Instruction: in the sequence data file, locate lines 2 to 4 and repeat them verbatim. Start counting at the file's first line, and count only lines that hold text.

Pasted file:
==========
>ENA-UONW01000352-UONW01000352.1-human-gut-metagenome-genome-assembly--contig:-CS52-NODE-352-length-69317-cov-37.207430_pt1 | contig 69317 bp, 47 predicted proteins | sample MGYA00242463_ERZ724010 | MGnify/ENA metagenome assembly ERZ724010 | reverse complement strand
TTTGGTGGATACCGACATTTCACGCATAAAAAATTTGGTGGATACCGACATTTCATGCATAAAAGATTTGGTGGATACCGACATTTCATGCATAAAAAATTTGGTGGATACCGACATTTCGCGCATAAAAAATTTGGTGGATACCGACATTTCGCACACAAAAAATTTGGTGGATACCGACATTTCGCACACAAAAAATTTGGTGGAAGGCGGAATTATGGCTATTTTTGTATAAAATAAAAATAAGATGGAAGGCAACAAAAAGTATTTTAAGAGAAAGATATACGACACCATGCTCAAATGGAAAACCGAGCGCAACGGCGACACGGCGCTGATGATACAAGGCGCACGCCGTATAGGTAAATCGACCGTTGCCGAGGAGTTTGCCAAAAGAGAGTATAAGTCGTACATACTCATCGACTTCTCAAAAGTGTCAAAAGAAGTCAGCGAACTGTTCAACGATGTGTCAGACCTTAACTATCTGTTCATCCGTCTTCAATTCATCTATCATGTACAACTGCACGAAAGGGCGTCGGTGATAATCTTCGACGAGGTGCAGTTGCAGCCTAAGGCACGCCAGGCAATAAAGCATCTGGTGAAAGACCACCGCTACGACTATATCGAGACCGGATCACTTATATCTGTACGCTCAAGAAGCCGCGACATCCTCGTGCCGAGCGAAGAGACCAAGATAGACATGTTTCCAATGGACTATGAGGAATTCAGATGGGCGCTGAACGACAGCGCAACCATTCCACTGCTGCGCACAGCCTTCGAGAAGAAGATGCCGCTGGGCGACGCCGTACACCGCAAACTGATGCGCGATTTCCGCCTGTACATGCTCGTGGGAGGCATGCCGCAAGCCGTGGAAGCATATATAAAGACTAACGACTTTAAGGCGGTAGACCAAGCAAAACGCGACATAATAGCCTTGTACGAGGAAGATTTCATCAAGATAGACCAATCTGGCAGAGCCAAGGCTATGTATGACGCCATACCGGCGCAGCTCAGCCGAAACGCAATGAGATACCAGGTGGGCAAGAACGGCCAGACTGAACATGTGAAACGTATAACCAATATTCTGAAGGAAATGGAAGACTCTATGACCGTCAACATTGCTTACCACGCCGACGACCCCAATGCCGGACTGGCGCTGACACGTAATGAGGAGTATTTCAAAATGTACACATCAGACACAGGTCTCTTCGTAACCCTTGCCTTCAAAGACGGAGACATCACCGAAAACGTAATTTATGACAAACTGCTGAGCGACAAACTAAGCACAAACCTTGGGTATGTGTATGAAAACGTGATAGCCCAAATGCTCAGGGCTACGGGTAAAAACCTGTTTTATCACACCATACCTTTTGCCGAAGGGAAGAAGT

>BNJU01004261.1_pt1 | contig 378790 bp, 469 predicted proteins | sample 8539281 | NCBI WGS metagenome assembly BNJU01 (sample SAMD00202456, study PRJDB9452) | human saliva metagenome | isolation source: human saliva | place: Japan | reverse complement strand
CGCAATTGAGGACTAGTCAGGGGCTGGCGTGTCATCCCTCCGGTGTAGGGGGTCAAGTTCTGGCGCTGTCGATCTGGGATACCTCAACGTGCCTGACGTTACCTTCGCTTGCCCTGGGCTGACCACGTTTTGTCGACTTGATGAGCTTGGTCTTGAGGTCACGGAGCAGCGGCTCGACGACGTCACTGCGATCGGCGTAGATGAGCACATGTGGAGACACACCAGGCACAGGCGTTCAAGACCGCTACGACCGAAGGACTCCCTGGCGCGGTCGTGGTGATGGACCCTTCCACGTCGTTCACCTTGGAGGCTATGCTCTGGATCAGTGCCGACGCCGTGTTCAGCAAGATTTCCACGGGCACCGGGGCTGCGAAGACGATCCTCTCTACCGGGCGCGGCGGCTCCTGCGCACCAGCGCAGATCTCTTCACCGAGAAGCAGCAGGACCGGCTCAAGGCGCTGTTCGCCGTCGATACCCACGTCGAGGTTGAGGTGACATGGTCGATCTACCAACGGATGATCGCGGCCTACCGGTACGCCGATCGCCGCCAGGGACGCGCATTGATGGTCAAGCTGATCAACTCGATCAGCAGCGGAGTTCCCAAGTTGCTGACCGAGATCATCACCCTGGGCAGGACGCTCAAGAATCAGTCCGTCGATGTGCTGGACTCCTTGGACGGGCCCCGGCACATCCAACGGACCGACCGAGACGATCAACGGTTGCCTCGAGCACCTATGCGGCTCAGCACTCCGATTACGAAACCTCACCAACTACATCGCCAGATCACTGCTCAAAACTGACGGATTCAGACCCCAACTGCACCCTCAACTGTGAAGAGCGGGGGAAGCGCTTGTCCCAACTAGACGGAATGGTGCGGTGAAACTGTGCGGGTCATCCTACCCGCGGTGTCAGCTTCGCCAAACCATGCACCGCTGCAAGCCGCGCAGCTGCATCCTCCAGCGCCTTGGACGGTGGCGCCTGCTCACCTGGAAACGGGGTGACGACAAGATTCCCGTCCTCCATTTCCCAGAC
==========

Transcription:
TTTGGTGGATACCGACATTTCACGCATAAAAAATTTGGTGGATACCGACATTTCATGCATAAAAGATTTGGTGGATACCGACATTTCATGCATAAAAAATTTGGTGGATACCGACATTTCGCGCATAAAAAATTTGGTGGATACCGACATTTCGCACACAAAAAATTTGGTGGATACCGACATTTCGCACACAAAAAATTTGGTGGAAGGCGGAATTATGGCTATTTTTGTATAAAATAAAAATAAGATGGAAGGCAACAAAAAGTATTTTAAGAGAAAGATATACGACACCATGCTCAAATGGAAAACCGAGCGCAACGGCGACACGGCGCTGATGATACAAGGCGCACGCCGTATAGGTAAATCGACCGTTGCCGAGGAGTTTGCCAAAAGAGAGTATAAGTCGTACATACTCATCGACTTCTCAAAAGTGTCAAAAGAAGTCAGCGAACTGTTCAACGATGTGTCAGACCTTAACTATCTGTTCATCCGTCTTCAATTCATCTATCATGTACAACTGCACGAAAGGGCGTCGGTGATAATCTTCGACGAGGTGCAGTTGCAGCCTAAGGCACGCCAGGCAATAAAGCATCTGGTGAAAGACCACCGCTACGACTATATCGAGACCGGATCACTTATATCTGTACGCTCAAGAAGCCGCGACATCCTCGTGCCGAGCGAAGAGACCAAGATAGACATGTTTCCAATGGACTATGAGGAATTCAGATGGGCGCTGAACGACAGCGCAACCATTCCACTGCTGCGCACAGCCTTCGAGAAGAAGATGCCGCTGGGCGACGCCGTACACCGCAAACTGATGCGCGATTTCCGCCTGTACATGCTCGTGGGAGGCATGCCGCAAGCCGTGGAAGCATATATAAAGACTAACGACTTTAAGGCGGTAGACCAAGCAAAACGCGACATAATAGCCTTGTACGAGGAAGATTTCATCAAGATAGACCAATCTGGCAGAGCCAAGGCTATGTATGACGCCATACCGGCGCAGCTCAGCCGAAACGCAATGAGATACCAGGTGGGCAAGAACGGCCAGACTGAACATGTGAAACGTATAACCAATATTCTGAAGGAAATGGAAGACTCTATGACCGTCAACATTGCTTACCACGCCGACGACCCCAATGCCGGACTGGCGCTGACACGTAATGAGGAGTATTTCAAAATGTACACATCAGACACAGGTCTCTTCGTAACCCTTGCCTTCAAAGACGGAGACATCACCGAAAACGTAATTTATGACAAACTGCTGAGCGACAAACTAAGCACAAACCTTGGGTATGTGTATGAAAACGTGATAGCCCAAATGCTCAGGGCTACGGGTAAAAACCTGTTTTATCACACCATACCTTTTGCCGAAGGGAAGAAGT

>BNJU01004261.1_pt1 | contig 378790 bp, 469 predicted proteins | sample 8539281 | NCBI WGS metagenome assembly BNJU01 (sample SAMD00202456, study PRJDB9452) | human saliva metagenome | isolation source: human saliva | place: Japan | reverse complement strand
CGCAATTGAGGACTAGTCAGGGGCTGGCGTGTCATCCCTCCGGTGTAGGGGGTCAAGTTCTGGCGCTGTCGATCTGGGATACCTCAACGTGCCTGACGTTACCTTCGCTTGCCCTGGGCTGACCACGTTTTGTCGACTTGATGAGCTTGGTCTTGAGGTCACGGAGCAGCGGCTCGACGACGTCACTGCGATCGGCGTAGATGAGCACATGTGGAGACACACCAGGCACAGGCGTTCAAGACCGCTACGACCGAAGGACTCCCTGGCGCGGTCGTGGTGATGGACCCTTCCACGTCGTTCACCTTGGAGGCTATGCTCTGGATCAGTGCCGACGCCGTGTTCAGCAAGATTTCCACGGGCACCGGGGCTGCGAAGACGATCCTCTCTACCGGGCGCGGCGGCTCCTGCGCACCAGCGCAGATCTCTTCACCGAGAAGCAGCAGGACCGGCTCAAGGCGCTGTTCGCCGTCGATACCCACGTCGAGGTTGAGGTGACATGGTCGATCTACCAACGGATGATCGCGGCCTACCGGTACGCCGATCGCCGCCAGGGACGCGCATTGATGGTCAAGCTGATCAACTCGATCAGCAGCGGAGTTCCCAAGTTGCTGACCGAGATCATCACCCTGGGCAGGACGCTCAAGAATCAGTCCGTCGATGTGCTGGACTCCTTGGACGGGCCCCGGCACATCCAACGGACCGACCGAGACGATCAACGGTTGCCTCGAGCACCTATGCGGCTCAGCACTCCGATTACGAAACCTCACCAACTACATCGCCAGATCACTGCTCAAAACTGACGGATTCAGACCCCAACTGCACCCTCAACTGTGAAGAGCGGGGGAAGCGCTTGTCCCAACTAGACGGAATGGTGCGGTGAAACTGTGCGGGTCATCCTACCCGCGGTGTCAGCTTCGCCAAACCATGCACCGCTGCAAGCCGCGCAGCTGCATCCTCCAGCGCCTTGGACGGTGGCGCCTGCTCACCTGGAAACGGGGTGACGACAAGATTCCCGTCCTCCATTTCCCAGAC